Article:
· The major impact of loss of supports services and routine for children with intellectual disabilities 

· The additional challenges faced by already vulnerable children including Traveller children, migrant children and children living in homeless accommodation 

· Greater levels of isolation experienced by children in rural settings. 

Given these issues, PEIN is calling for a new children's strategy to provide a clear pathway to address young people's needs after the pandemic.

Read PEIN's full letter on this topic published in the Irish Examiner here.

Click here to join PEIN now
National parenting model update

Over the past ten months, PEIN has been very actively engaged in the development of the National Model for Parenting Support Services. The process has been led by the Department of Children, Equality, Disability, Integration and Youth (DCEDIY) and involved working collaboratively with a range of colleagues from the HSE, Tusla, CYPSC and the Parenting Network. It fulfils a commitment in First 5: the Whole-of-Government Strategy for Babies, Young Children and Their Families.

In spite of the pandemic, the work has progress very well under the capable leadership of Ciara Pidgeon and Zara Lafferty in the DCEDIY’s Parenting Support Policy Unit, supported by Catherine Whitty from the Centre for Effective Services.

The process has involved:

· Frequent and intense online meetings of a Working Group (with PEIN represented by Francis Chance)

· Regularly reviews of and feedback on the progress by a Challenge Panel (with PEIN represented by Marian Quinn)

· Participation in a range of sub-group and stakeholder consultation processes

· Consultations with parents and with children and young people

· Literature reviews on best practice in parenting support services in Ireland and internationally

· A National Public Consultation process with over 500 responses, including almost 300 from parents.

PEIN’s participation in the Working Group and Challenge Panel was supported by an internal Reference Group with 11 members who volunteered from across PEIN’s membership and included people from Cork to Donegal and from Limerick to Dublin. This proved to be a very effective member participation mechanism which we should consider replicating in the future.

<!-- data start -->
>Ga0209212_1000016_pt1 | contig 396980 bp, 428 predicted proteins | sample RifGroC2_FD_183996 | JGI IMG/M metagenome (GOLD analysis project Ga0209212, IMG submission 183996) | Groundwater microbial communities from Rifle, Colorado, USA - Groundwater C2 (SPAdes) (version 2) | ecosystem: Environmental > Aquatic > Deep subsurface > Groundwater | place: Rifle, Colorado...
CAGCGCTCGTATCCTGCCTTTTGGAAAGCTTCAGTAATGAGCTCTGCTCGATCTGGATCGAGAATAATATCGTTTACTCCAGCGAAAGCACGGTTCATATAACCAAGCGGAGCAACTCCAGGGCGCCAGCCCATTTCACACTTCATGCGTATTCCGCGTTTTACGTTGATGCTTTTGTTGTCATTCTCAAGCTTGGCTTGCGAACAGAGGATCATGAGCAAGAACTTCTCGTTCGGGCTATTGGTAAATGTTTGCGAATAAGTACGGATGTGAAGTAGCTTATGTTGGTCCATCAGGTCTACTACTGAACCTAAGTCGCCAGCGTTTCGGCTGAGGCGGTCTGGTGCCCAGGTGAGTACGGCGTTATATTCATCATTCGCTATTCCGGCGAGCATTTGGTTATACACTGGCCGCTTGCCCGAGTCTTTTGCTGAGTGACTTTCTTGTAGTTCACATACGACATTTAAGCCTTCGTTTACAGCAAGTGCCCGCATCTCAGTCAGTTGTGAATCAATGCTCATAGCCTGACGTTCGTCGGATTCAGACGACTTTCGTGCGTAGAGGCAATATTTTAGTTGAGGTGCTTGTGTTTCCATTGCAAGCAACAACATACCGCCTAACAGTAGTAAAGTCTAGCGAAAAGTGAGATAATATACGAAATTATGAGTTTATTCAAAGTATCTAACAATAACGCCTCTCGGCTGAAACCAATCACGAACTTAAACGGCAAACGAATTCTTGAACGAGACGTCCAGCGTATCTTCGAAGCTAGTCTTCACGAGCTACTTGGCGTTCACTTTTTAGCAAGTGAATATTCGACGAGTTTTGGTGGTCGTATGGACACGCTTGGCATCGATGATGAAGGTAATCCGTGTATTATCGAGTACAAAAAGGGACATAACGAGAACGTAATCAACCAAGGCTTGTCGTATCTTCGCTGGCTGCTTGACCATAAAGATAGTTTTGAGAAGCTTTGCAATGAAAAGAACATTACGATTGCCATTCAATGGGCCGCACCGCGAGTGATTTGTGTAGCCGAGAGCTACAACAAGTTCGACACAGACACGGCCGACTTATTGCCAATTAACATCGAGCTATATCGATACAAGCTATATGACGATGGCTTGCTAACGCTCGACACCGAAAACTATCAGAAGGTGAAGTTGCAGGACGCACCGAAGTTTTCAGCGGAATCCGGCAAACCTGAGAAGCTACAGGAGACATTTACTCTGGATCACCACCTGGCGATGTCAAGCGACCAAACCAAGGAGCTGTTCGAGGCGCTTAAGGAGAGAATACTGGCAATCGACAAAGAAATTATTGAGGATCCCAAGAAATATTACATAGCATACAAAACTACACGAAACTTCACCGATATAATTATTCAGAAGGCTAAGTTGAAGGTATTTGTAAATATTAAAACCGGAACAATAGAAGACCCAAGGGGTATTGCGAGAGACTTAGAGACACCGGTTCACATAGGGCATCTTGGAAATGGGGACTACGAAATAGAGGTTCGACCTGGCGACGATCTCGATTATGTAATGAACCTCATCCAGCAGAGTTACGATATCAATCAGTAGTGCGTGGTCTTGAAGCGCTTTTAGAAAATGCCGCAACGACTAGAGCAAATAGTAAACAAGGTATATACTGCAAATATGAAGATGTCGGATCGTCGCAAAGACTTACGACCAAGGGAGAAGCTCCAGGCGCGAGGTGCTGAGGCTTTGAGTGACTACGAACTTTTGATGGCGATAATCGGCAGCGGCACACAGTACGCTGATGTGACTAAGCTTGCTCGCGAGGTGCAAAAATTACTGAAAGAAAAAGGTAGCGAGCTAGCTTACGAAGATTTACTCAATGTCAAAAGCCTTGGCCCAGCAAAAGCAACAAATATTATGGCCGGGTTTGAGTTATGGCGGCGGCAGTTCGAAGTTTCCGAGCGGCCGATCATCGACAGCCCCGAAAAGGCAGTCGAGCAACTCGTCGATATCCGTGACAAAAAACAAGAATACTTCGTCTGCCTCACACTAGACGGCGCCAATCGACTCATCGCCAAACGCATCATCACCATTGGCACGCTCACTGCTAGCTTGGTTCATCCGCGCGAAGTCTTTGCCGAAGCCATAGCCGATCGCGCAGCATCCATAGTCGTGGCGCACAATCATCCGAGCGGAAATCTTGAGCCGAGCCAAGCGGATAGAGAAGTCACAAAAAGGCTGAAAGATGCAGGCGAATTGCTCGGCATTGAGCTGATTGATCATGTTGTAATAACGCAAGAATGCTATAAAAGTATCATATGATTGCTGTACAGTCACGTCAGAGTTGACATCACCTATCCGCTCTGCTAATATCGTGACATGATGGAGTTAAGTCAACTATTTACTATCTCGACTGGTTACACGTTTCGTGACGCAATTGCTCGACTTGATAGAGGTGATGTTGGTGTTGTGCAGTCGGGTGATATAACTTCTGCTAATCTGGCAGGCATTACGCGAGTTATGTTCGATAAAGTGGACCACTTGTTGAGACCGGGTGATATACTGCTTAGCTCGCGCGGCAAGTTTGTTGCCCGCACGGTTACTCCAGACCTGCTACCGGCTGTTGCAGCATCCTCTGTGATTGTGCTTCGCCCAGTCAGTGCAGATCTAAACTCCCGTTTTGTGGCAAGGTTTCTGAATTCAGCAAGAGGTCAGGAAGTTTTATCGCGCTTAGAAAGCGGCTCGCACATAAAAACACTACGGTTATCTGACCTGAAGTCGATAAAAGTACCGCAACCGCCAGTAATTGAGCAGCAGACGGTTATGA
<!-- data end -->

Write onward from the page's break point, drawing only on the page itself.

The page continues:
Key feedback from parents was that they were not clear where to look for support and found services to be fragmented and difficult to access.

PEIN hopes that the final National Model will lead to:

· Greater engagement with parents in assessing the type of supports that they need

· A national framework for the planning and delivery of services at national and local levels

· Clarity about where parents should go to seek advice and supports – ideally a single national website for parents that combines quality evidence-based advice and up-to-date information on local services

· A continuum of parenting supports from information and advice to universal supports for all parents and to a range of intensive targeted supports for those parents who need them

· Easier access to services and a reduction in parents feeling stigmatised if they need to seek help – “it takes a village to raise a child”!

· Increased and more effective investment in supporting parents

Achieving these aims will take time, so PEIN has proposed an initial period of phased service development over the next 5 years.

The DCEDIY is currently finalisation the model and developing an implementation plan, in consultation with other Government Departments and State Agencies. It is hoped that the National Model will go to Government and be launched in the Autumn.

PEIN will continue to support the process to finalise and implement the National Model, in order to ensure better outcomes for children, families and communities.